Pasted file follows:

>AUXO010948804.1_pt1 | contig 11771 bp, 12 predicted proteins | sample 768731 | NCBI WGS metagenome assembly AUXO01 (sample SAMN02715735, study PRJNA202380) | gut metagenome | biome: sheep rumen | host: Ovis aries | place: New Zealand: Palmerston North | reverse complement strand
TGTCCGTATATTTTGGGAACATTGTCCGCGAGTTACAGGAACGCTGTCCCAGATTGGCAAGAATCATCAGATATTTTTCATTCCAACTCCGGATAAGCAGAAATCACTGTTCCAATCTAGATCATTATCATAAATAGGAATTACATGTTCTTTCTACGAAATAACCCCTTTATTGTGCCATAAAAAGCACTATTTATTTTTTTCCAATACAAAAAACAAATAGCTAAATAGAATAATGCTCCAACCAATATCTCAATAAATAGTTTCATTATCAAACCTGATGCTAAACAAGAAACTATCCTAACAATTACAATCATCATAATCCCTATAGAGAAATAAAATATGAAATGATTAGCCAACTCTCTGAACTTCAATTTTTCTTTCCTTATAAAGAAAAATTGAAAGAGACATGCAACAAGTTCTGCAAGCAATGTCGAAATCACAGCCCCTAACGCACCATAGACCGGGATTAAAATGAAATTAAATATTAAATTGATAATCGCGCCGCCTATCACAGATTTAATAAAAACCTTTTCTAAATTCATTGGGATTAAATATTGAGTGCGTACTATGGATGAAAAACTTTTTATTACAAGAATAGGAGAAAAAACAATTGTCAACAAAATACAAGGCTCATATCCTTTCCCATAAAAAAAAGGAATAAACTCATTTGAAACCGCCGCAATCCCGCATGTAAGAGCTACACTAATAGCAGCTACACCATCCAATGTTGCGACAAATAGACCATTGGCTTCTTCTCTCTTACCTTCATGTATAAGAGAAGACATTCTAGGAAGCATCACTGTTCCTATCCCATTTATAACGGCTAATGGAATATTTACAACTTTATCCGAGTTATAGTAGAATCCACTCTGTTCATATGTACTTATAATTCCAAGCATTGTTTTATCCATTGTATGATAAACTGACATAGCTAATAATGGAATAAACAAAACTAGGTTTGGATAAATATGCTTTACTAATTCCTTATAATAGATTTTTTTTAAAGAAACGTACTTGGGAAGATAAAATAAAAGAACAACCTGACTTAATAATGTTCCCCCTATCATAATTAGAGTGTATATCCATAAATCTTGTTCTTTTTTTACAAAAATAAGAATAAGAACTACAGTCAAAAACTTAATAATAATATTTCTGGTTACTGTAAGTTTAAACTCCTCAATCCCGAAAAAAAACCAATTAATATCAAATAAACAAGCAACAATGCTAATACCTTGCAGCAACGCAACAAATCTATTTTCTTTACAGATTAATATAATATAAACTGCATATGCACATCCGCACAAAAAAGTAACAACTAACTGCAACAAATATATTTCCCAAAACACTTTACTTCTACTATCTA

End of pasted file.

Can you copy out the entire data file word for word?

>AUXO010948804.1_pt1 | contig 11771 bp, 12 predicted proteins | sample 768731 | NCBI WGS metagenome assembly AUXO01 (sample SAMN02715735, study PRJNA202380) | gut metagenome | biome: sheep rumen | host: Ovis aries | place: New Zealand: Palmerston North | reverse complement strand
TGTCCGTATATTTTGGGAACATTGTCCGCGAGTTACAGGAACGCTGTCCCAGATTGGCAAGAATCATCAGATATTTTTCATTCCAACTCCGGATAAGCAGAAATCACTGTTCCAATCTAGATCATTATCATAAATAGGAATTACATGTTCTTTCTACGAAATAACCCCTTTATTGTGCCATAAAAAGCACTATTTATTTTTTTCCAATACAAAAAACAAATAGCTAAATAGAATAATGCTCCAACCAATATCTCAATAAATAGTTTCATTATCAAACCTGATGCTAAACAAGAAACTATCCTAACAATTACAATCATCATAATCCCTATAGAGAAATAAAATATGAAATGATTAGCCAACTCTCTGAACTTCAATTTTTCTTTCCTTATAAAGAAAAATTGAAAGAGACATGCAACAAGTTCTGCAAGCAATGTCGAAATCACAGCCCCTAACGCACCATAGACCGGGATTAAAATGAAATTAAATATTAAATTGATAATCGCGCCGCCTATCACAGATTTAATAAAAACCTTTTCTAAATTCATTGGGATTAAATATTGAGTGCGTACTATGGATGAAAAACTTTTTATTACAAGAATAGGAGAAAAAACAATTGTCAACAAAATACAAGGCTCATATCCTTTCCCATAAAAAAAAGGAATAAACTCATTTGAAACCGCCGCAATCCCGCATGTAAGAGCTACACTAATAGCAGCTACACCATCCAATGTTGCGACAAATAGACCATTGGCTTCTTCTCTCTTACCTTCATGTATAAGAGAAGACATTCTAGGAAGCATCACTGTTCCTATCCCATTTATAACGGCTAATGGAATATTTACAACTTTATCCGAGTTATAGTAGAATCCACTCTGTTCATATGTACTTATAATTCCAAGCATTGTTTTATCCATTGTATGATAAACTGACATAGCTAATAATGGAATAAACAAAACTAGGTTTGGATAAATATGCTTTACTAATTCCTTATAATAGATTTTTTTTAAAGAAACGTACTTGGGAAGATAAAATAAAAGAACAACCTGACTTAATAATGTTCCCCCTATCATAATTAGAGTGTATATCCATAAATCTTGTTCTTTTTTTACAAAAATAAGAATAAGAACTACAGTCAAAAACTTAATAATAATATTTCTGGTTACTGTAAGTTTAAACTCCTCAATCCCGAAAAAAAACCAATTAATATCAAATAAACAAGCAACAATGCTAATACCTTGCAGCAACGCAACAAATCTATTTTCTTTACAGATTAATATAATATAAACTGCATATGCACATCCGCACAAAAAAGTAACAACTAACTGCAACAAATATATTTCCCAAAACACTTTACTTCTACTATCTA